Clearly, the ideal solution for the area would be to ensure continuing steelmaking at Brymbo and I have asked the WDA to concentrate on finding such a solution, covering the examination of joint venture operations. Naturally, in addition, the WDA is looking into possible alternatives which include securing employment at the site, first, by attracting an allied industry to the works to use all or part of the plant complex; secondly, by converting the buildings for alternative uses, such as heavy engineering or steel fabrication; and, thirdly, by redeveloping the site totally. Dr. Jones is keeping in close touch with me on all those issues.

Hon. Members may have read press reports saying that various companies have shown an interest in Brymbo for one of the uses mentioned earlier. The House will, of course, appreciate that discussions are at an early stage and it would be unfair of me to raise Members' hopes without foundation by giving details of any negotiations which may eventually prove fruitless. I would, however, like to thank the WDA for its prompt response. It has circulated worldwide the details of the facilities at Brymbo and the opporunties available to all interested companies and to all major banks throughout the world for them to convey to their clients.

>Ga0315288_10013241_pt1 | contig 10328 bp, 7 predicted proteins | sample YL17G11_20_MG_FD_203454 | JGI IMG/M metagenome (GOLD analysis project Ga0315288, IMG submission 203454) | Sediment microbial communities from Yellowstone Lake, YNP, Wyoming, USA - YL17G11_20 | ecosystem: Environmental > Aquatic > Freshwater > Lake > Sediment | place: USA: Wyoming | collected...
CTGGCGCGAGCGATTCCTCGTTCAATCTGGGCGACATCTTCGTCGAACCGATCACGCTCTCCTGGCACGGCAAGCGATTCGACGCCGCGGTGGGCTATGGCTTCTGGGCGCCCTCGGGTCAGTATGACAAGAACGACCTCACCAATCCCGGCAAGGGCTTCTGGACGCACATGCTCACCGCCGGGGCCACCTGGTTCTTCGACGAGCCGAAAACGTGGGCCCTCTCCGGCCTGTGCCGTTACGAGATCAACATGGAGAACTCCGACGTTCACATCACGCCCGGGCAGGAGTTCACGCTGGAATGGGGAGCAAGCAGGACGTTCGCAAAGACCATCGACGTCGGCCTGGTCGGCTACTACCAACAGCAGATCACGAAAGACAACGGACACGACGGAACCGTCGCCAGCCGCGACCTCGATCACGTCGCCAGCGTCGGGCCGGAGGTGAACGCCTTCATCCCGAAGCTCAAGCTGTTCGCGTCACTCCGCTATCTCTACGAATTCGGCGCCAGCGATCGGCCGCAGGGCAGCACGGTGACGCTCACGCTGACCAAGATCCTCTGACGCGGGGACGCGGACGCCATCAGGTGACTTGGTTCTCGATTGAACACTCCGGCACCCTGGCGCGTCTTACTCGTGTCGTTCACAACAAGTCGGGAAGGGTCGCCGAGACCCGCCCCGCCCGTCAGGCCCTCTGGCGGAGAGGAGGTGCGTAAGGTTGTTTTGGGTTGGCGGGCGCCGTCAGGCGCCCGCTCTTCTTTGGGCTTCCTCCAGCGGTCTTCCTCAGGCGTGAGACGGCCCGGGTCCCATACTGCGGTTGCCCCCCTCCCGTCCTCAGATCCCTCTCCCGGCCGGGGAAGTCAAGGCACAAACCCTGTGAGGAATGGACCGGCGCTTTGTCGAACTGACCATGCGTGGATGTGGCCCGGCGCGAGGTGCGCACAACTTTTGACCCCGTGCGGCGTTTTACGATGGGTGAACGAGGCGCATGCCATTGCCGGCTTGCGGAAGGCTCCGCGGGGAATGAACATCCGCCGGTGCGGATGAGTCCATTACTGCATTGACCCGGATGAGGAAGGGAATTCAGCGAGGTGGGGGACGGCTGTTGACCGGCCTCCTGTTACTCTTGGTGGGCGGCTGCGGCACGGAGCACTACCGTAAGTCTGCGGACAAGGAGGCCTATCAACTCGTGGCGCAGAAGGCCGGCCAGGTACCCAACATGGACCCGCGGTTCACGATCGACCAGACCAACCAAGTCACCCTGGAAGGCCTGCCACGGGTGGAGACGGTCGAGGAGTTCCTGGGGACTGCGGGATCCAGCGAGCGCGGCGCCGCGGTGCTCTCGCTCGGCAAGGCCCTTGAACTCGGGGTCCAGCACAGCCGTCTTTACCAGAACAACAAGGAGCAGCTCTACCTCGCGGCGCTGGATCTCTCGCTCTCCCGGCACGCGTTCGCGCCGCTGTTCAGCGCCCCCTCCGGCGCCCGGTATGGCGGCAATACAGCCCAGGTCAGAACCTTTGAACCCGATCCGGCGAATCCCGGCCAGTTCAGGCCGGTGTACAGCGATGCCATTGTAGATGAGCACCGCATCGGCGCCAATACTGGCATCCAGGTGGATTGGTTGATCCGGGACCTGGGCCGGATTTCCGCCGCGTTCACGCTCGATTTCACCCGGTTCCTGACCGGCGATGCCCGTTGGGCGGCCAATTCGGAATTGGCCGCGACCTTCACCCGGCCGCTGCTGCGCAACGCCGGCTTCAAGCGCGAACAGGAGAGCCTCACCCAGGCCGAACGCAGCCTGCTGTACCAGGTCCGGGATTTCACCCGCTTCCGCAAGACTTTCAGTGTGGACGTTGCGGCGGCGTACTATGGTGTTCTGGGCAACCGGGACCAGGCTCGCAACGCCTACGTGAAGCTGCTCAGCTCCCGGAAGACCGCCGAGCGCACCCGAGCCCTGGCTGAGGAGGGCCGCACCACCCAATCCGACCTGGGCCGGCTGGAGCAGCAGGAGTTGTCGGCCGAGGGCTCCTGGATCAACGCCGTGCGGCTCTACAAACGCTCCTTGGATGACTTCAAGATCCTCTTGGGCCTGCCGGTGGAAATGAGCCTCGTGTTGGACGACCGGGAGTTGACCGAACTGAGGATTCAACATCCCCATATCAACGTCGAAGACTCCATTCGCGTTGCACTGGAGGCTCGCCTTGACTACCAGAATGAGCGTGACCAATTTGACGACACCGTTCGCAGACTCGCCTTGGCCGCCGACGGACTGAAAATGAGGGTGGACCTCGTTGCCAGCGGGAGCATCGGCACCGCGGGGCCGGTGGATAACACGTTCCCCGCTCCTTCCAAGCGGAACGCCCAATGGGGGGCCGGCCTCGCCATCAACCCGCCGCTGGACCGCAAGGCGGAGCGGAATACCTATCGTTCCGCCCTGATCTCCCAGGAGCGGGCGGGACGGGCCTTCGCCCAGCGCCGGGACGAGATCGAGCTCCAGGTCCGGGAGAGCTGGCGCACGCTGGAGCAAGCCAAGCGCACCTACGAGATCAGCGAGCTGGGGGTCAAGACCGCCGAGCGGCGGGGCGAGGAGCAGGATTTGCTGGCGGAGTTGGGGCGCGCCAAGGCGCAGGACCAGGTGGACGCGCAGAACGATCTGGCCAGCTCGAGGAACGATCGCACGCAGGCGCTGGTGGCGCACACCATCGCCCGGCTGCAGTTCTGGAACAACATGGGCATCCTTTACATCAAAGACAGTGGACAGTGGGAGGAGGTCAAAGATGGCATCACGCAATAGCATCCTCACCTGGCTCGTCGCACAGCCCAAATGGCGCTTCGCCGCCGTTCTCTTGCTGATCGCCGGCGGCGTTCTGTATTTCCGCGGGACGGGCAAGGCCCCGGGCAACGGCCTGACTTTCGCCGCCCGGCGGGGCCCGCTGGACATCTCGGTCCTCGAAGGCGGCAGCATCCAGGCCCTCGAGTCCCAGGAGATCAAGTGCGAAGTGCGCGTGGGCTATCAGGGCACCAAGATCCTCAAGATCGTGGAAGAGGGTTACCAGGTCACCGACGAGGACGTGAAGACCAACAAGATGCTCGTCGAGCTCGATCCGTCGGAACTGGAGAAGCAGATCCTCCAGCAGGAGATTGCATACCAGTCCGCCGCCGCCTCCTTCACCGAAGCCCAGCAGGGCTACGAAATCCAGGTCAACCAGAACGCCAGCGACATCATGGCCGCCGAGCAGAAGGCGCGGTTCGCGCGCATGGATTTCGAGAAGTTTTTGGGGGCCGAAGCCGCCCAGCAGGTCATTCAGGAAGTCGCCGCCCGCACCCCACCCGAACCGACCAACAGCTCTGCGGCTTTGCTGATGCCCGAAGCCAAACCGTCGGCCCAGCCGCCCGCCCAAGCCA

The hon. Member for Wrexham asked about grant aid paid to the company. I should be happy to explain the position to him. The last of the four-year conditions on assets at the works will have expired in September 1989. Therefore, there are no continuing conditions. I have little time left to deal with his remaining points.

The WDA intends to be as positive and constructive as possible. I recognise that manufacturing employment in the Wrexham travel-to-work area at 16,600 is some 22 per cent. higher than it was in 1983. In overall terms, Wrexham and the Deeside area is one of the strongest growth areas in the United Kingdom. Nevertheless, our commitment to north Wales through the vast sums being spent on the A55 includes our commitment to Brymbo.

Let me make it absolutely clear that, whatever the result of all the work now being undertaken, both sides of the House are determined to secure the future of the Brymbo community. Both Brymbo and its surrounding area have seen a dramatic fall in unemployment in recent years, but that in no way lessens our resolve to help the steel community.

I hope that the House will understand that I can say little about the detailed commercial discussions that are taking place, but I assure hon. Members that no opportunity will be left unexplored in our search for a satisfactory solution.

Question put and agreed to.

Adjourned accordingly at twenty-nine minutes past Twelve o'clock.